Vibrant Reds

There’s no question the main topic of conversation today has been this nasty blizzard that began around 10:00 pm last evening.  Every time I was awakened in the night from the sound of the wind blowing, I shuttered with the thought of what today was going to be like, and when daylight did arrive, it was as expected—terrible.

One of my first duties of the day was to play for St. Paul Lutheran’s Services at 8:30 this morning.  Before even thinking how I was going to get there, I went online and checked to see if they’d cancelled, and sure enough they did.  Since some in their Congregation live on acreages as well a number of them being of the senior set, I’d say it was a good move on their part to cancel.

The snow plow didn’t come down my street until around 10:00 and then again before 11:30.  I wasn’t expecting to go anywhere due to the amount of snow I needed to get moved before I could even drive out.  Since I live in an area that’s a topographical wind tunnel, it’s not uncommon for residents in my subdivision to get more blowing and drifting snow than others.

In spite of the snow plow having been down my street already twice, I’d say there’s going to be several more plowings necessary before the wind finally subsides. In spite of the sun, I’d say it wasn’t fit for man nor beast outside while that strong northwest wind was blowing.

After getting all the snow shoveled, I went back indoors and did nothing but putz the remainder of the day.  Because this weather makes me exceptionally nervous, I found myself keeping all the more busy so not to think about it.  I did happen to spy a cardinal in one of my trees, and when seeing his feathers ruffled in order to stay warm, I immediately thought his pose would make a great photo for tonight’s journal, so I grabbed my camera and managed to get the above picture of him.  I thought it turned out quite well considering how hard the wind was blowing snow about.   Like last night’s photo, those vibrant reds during the winter seem all more of a contrasting with our frigid landscapes.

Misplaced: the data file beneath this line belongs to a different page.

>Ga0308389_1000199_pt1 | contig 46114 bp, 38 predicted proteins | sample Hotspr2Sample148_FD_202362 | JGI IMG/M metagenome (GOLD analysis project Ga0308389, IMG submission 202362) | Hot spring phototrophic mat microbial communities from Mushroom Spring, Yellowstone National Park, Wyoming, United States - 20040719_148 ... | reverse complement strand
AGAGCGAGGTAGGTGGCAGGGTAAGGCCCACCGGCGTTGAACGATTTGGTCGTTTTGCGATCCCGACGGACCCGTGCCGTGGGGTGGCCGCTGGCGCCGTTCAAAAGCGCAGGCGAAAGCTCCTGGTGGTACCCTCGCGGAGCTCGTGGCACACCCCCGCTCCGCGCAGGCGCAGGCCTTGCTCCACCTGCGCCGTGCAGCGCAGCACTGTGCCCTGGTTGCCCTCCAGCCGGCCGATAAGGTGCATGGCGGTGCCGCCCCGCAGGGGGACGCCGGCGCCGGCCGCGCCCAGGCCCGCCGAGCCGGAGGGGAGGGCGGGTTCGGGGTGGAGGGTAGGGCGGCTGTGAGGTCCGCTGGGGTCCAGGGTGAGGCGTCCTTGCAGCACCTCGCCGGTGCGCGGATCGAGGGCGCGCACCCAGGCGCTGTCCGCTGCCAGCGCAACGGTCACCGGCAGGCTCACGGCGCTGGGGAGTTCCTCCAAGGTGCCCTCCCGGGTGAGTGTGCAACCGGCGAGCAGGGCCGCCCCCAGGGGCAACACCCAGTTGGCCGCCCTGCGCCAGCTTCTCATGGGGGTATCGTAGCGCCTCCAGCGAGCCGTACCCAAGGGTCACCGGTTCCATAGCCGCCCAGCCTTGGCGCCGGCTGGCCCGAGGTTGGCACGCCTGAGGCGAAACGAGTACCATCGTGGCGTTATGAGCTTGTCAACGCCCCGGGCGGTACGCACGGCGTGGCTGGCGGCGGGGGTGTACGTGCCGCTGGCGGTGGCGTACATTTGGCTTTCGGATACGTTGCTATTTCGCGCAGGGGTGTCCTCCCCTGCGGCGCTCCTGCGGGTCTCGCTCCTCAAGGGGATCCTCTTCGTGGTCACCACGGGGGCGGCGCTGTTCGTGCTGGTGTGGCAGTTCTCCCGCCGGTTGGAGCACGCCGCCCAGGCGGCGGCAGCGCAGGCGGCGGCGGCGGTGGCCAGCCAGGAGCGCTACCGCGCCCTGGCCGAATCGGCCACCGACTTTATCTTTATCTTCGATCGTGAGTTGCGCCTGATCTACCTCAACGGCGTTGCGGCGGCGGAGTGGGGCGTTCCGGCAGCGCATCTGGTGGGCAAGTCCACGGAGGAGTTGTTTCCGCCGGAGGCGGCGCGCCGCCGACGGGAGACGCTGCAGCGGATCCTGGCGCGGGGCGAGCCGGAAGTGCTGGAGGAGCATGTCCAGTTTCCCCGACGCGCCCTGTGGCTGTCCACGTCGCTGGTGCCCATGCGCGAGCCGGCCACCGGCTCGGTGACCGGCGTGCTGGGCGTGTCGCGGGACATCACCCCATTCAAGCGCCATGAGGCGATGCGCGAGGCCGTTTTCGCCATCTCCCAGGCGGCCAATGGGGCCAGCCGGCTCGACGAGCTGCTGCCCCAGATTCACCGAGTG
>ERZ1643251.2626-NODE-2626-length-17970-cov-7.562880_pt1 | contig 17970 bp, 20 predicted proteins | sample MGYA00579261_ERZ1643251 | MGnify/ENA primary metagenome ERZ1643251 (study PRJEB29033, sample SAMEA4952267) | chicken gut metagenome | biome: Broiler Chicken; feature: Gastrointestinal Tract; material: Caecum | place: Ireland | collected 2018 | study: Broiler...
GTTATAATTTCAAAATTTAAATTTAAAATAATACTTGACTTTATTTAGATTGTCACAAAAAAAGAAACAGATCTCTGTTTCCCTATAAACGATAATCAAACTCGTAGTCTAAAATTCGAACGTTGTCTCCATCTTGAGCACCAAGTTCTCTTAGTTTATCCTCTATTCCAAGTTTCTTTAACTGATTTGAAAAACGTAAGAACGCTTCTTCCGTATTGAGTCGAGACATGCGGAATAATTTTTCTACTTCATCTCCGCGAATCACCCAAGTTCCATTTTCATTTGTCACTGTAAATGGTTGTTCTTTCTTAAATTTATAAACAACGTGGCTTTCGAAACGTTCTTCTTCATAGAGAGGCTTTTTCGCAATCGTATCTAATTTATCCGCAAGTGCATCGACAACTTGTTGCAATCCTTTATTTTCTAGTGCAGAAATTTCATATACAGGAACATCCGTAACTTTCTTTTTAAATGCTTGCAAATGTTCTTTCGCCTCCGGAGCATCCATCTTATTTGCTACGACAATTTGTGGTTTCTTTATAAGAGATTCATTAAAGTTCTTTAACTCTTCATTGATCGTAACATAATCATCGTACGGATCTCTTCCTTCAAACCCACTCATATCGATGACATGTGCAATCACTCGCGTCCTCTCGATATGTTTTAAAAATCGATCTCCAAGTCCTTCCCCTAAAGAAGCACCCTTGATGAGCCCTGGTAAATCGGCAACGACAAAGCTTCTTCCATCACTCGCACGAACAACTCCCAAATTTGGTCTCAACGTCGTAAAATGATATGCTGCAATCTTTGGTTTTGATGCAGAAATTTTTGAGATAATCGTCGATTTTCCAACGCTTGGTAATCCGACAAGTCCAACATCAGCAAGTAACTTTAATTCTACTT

I did spend some time catching up on the news, and one article I read was about Warren Buffet’s yearly address to his stockholders.  It shocked me a bit when reading he’s predicting a major catastrophe in the near future. He believes it’ll be either man-made, or a natural one, such as an earthquake or hurricane.  I’m not sure where he’s getting his predictions, but he thinks whatever happens is going to be the absolute worst on record.  He hinted that it could possibly be a long over-due major earthquake out West.

While visiting with one of my dear sisters who lives out of State today, I mentioned that article.  Her first question was, “How would he know anything about natural or man-made disasters when he’s too busy making money?”  I laughed when saying, “When you have that much money, you can hire the best researchers in any given field, and then of course take all the credit for yourself.”  Most of our general public don’t realize how deeply invested Berkshire-Hathaway is in real estate and insurance.  You wouldn’t believe how quietly Warren Buffet has managed to take control of big pieces of those industries.  Now why wouldn’t he be all the more concerned about catastrophes when his companies are insuring those homes or buildings in areas under risk?

It was kinda creepy cool reading that today when remembering only last evening, I was speaking about how little regard most humans have for Mother Nature.  No matter how you look at it, there’s no controlling her natural disasters.  As much as science believes it can predict happenings, it’s still a crap shoot because there’s no rhyme or reason to timing or devastation.  If we somehow do get hit with the “big one”, then let’s all hope it’ll be a hard-learned lesson which will prompt most of us to go forward with a new respect for all living things, along with taking active long-term steps in protecting our natural resources instead of selfishly profiting off of them as so many millions have done since the beginning of the Industrial Revolution.  These are my beliefs and I’m sticking to them!

I’m hoping to get a good night’s sleep tonight, but if that wind doesn’t stop, it’ll be a repeat of my last.  For those living here our entire twelve months, I’d say they’re great lovers of seasonal diversity, closet masochists, or in possession of a deeper and more “morphic resonance” reasons they’re staying, which are yet to be revealed.

Tonight’s one-liner is:  During our darkest and coldest of days, fond memories bring the light and warmth of other days around me.

Joe Chodur

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